A SOLDIER from Hadleigh has recounted his close brush with death after being shot by the Taleban while out fighting in Afghanistan.

The gun shot wound in the groin missed Lee Gayler's artery by millimetres, but severed his vein and shattered his pelvis.

Two months since his injury, the resilient 23-year-old student is preparing to spend a month rebuilding his strength at Headley Court - the defence services medical rehabilitation centre in Surrey.

Lee had been helping to clear a hilltop village with members of his 1st Royal Anglian Regiment, when their vehicles came under fire from insurgents.

He said: "It took a couple of seconds to realise I'd been shot. The adrenaline was pumping, it wasn't painful. At first it felt like I'd been punched in the stomach.

"I went straight into my casualty drill, got into the bottom of the vehicle and started applying a dressing to my wound."

Despite Lee's calm response, the regiment's remote location meant he faced a desperate struggle to reach medical aid.

His comrades drove their vehicle back down the hill as far as it could go, then two soldiers helped him reach a waiting quad bike and trailer.

The crew then had to dodge repeated rounds of ammunition as they drove to the nearest camp.

He was immediately placed on a drip to replace lost blood, before being helicoptered to the main British base, Camp Bastion, and rushed into theatre for two emergency operations.

His journey home was just as tricky. The former King John School pupil was initially transferred to the American base at Kandahar, before being flown overnight out of the war zone to Selly Oak Hospital, Birmingham, to be reunited with his parents.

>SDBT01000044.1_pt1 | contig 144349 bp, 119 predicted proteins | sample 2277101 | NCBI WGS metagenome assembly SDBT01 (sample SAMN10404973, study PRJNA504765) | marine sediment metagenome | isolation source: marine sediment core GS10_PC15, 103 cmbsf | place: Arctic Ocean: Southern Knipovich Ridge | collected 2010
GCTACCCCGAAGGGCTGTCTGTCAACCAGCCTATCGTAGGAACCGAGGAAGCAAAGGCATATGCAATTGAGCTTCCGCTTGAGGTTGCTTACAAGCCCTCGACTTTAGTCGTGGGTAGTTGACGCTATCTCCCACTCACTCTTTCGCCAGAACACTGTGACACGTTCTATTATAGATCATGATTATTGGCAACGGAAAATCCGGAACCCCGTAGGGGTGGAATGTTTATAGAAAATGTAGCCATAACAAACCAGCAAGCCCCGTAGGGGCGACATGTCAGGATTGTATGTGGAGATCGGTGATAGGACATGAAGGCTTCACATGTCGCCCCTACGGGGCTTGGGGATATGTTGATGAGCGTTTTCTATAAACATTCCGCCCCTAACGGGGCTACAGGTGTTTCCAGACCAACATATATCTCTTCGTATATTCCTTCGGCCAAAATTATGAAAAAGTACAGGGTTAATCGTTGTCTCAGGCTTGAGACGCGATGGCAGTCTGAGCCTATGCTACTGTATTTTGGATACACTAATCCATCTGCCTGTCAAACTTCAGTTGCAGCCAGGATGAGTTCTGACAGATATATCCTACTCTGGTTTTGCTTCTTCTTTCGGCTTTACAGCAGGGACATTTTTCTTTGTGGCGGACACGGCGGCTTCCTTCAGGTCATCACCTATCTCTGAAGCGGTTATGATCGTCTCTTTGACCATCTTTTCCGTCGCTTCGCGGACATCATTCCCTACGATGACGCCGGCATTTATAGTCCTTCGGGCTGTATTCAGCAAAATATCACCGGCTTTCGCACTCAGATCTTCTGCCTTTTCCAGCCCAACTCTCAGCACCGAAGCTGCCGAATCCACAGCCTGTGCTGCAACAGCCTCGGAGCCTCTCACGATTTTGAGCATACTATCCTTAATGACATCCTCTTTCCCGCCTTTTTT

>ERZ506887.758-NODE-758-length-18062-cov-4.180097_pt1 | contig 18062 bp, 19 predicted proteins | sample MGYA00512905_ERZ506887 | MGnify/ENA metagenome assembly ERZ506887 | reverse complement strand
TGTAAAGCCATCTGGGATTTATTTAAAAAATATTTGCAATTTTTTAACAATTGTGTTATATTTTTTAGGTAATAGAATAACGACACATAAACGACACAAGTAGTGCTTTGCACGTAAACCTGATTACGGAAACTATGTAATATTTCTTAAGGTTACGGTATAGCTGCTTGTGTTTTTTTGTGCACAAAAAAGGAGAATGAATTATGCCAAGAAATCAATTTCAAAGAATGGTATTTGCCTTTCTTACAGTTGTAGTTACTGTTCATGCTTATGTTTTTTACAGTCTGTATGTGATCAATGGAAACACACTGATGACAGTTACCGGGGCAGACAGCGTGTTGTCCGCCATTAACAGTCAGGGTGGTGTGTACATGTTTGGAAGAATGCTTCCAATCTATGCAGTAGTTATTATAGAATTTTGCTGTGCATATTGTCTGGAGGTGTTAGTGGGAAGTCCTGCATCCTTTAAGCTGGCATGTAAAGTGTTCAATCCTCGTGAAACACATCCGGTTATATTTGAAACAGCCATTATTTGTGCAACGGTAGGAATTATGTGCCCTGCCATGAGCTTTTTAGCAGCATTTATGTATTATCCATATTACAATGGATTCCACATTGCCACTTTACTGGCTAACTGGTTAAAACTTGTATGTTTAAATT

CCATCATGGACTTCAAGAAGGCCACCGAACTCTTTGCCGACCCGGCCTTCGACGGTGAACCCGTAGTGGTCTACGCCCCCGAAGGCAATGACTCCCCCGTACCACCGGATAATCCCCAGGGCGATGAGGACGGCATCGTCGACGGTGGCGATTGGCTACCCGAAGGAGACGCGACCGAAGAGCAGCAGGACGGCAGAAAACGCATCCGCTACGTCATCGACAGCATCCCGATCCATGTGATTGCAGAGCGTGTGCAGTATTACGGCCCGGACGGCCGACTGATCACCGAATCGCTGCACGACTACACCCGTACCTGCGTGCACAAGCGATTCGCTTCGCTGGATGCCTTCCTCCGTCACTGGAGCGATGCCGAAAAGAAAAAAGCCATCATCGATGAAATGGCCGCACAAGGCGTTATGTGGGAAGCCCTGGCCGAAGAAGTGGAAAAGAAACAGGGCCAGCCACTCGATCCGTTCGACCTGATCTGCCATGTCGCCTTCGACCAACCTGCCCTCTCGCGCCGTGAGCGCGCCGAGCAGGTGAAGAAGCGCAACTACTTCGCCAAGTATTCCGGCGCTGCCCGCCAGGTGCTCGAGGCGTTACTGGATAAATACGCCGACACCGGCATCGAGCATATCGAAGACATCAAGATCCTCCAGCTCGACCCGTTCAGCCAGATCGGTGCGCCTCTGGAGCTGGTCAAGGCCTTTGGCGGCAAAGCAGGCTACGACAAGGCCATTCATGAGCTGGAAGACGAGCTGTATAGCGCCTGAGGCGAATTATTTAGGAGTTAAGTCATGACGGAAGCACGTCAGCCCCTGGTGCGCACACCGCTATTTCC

He said: "I really wanted to be back with the lads. I felt bad being at home while they were still out there doing the business - but it was great to see my family.

"For a good ten days after surgery I couldn't stand up for more than a few minutes. I kept feeling dizzy and thought I was going to faint."

The dedicated Territorial Army soldier opted to complete an active tour last November, taking a year out from his degree in product design at Hertfordshire University.

He was called up in the spring to help his regiment take over duties from the Royal Marines, before becoming its first battlefield casualty on April 9.

He said: "Hopefully I won't have any future problems with my hip. I knew what I was in for when I went out there, but I'm not bitter. At then end of the day I've been very lucky.

"I don't think I've changed, but people say I have.

"I recently went to a comrade's funeral, which was hard. Seeing the coffin made me think it could easily have been my family witnessing me coming back in a box."

His mum Anita added: "He's been so resilient and positive about everything. We knew he could easily have come home as a fatality. I feel very blessed he came home alive."